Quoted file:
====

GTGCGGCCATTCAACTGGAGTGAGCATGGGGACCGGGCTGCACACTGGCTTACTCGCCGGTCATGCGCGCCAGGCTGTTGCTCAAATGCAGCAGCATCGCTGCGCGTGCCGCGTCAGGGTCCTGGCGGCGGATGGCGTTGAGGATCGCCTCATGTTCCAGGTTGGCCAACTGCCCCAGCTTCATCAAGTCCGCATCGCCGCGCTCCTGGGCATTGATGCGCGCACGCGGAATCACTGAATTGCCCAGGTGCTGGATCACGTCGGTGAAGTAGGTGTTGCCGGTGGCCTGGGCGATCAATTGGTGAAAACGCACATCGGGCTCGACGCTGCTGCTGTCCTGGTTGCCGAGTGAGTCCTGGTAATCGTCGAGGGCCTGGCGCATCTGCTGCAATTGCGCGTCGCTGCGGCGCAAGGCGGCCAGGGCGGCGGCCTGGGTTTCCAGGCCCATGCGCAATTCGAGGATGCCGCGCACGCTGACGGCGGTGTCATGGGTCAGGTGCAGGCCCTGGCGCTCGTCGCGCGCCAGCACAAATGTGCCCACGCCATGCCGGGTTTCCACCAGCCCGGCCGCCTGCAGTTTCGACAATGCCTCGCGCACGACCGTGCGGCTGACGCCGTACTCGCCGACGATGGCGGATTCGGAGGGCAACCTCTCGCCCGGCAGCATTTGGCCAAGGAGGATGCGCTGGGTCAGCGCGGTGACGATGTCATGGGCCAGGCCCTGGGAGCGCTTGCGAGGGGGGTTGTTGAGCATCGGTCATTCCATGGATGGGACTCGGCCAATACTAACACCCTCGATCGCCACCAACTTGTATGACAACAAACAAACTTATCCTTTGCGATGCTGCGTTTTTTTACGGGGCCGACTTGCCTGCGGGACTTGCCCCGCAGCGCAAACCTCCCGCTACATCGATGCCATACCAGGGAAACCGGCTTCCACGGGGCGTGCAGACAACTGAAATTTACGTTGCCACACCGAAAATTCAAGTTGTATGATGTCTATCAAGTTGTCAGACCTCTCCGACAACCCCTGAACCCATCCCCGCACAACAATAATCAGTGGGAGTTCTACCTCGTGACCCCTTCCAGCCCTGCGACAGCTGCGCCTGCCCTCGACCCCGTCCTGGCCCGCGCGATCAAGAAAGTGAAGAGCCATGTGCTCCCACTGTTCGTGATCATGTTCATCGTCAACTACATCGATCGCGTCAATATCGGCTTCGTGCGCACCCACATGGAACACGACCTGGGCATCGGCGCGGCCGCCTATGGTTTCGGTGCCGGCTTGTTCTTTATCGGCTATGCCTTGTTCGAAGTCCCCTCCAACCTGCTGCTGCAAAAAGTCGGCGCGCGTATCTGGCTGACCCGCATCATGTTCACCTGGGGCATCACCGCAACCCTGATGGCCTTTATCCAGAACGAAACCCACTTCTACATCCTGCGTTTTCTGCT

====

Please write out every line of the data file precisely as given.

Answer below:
GTGCGGCCATTCAACTGGAGTGAGCATGGGGACCGGGCTGCACACTGGCTTACTCGCCGGTCATGCGCGCCAGGCTGTTGCTCAAATGCAGCAGCATCGCTGCGCGTGCCGCGTCAGGGTCCTGGCGGCGGATGGCGTTGAGGATCGCCTCATGTTCCAGGTTGGCCAACTGCCCCAGCTTCATCAAGTCCGCATCGCCGCGCTCCTGGGCATTGATGCGCGCACGCGGAATCACTGAATTGCCCAGGTGCTGGATCACGTCGGTGAAGTAGGTGTTGCCGGTGGCCTGGGCGATCAATTGGTGAAAACGCACATCGGGCTCGACGCTGCTGCTGTCCTGGTTGCCGAGTGAGTCCTGGTAATCGTCGAGGGCCTGGCGCATCTGCTGCAATTGCGCGTCGCTGCGGCGCAAGGCGGCCAGGGCGGCGGCCTGGGTTTCCAGGCCCATGCGCAATTCGAGGATGCCGCGCACGCTGACGGCGGTGTCATGGGTCAGGTGCAGGCCCTGGCGCTCGTCGCGCGCCAGCACAAATGTGCCCACGCCATGCCGGGTTTCCACCAGCCCGGCCGCCTGCAGTTTCGACAATGCCTCGCGCACGACCGTGCGGCTGACGCCGTACTCGCCGACGATGGCGGATTCGGAGGGCAACCTCTCGCCCGGCAGCATTTGGCCAAGGAGGATGCGCTGGGTCAGCGCGGTGACGATGTCATGGGCCAGGCCCTGGGAGCGCTTGCGAGGGGGGTTGTTGAGCATCGGTCATTCCATGGATGGGACTCGGCCAATACTAACACCCTCGATCGCCACCAACTTGTATGACAACAAACAAACTTATCCTTTGCGATGCTGCGTTTTTTTACGGGGCCGACTTGCCTGCGGGACTTGCCCCGCAGCGCAAACCTCCCGCTACATCGATGCCATACCAGGGAAACCGGCTTCCACGGGGCGTGCAGACAACTGAAATTTACGTTGCCACACCGAAAATTCAAGTTGTATGATGTCTATCAAGTTGTCAGACCTCTCCGACAACCCCTGAACCCATCCCCGCACAACAATAATCAGTGGGAGTTCTACCTCGTGACCCCTTCCAGCCCTGCGACAGCTGCGCCTGCCCTCGACCCCGTCCTGGCCCGCGCGATCAAGAAAGTGAAGAGCCATGTGCTCCCACTGTTCGTGATCATGTTCATCGTCAACTACATCGATCGCGTCAATATCGGCTTCGTGCGCACCCACATGGAACACGACCTGGGCATCGGCGCGGCCGCCTATGGTTTCGGTGCCGGCTTGTTCTTTATCGGCTATGCCTTGTTCGAAGTCCCCTCCAACCTGCTGCTGCAAAAAGTCGGCGCGCGTATCTGGCTGACCCGCATCATGTTCACCTGGGGCATCACCGCAACCCTGATGGCCTTTATCCAGAACGAAACCCACTTCTACATCCTGCGTTTTCTGCT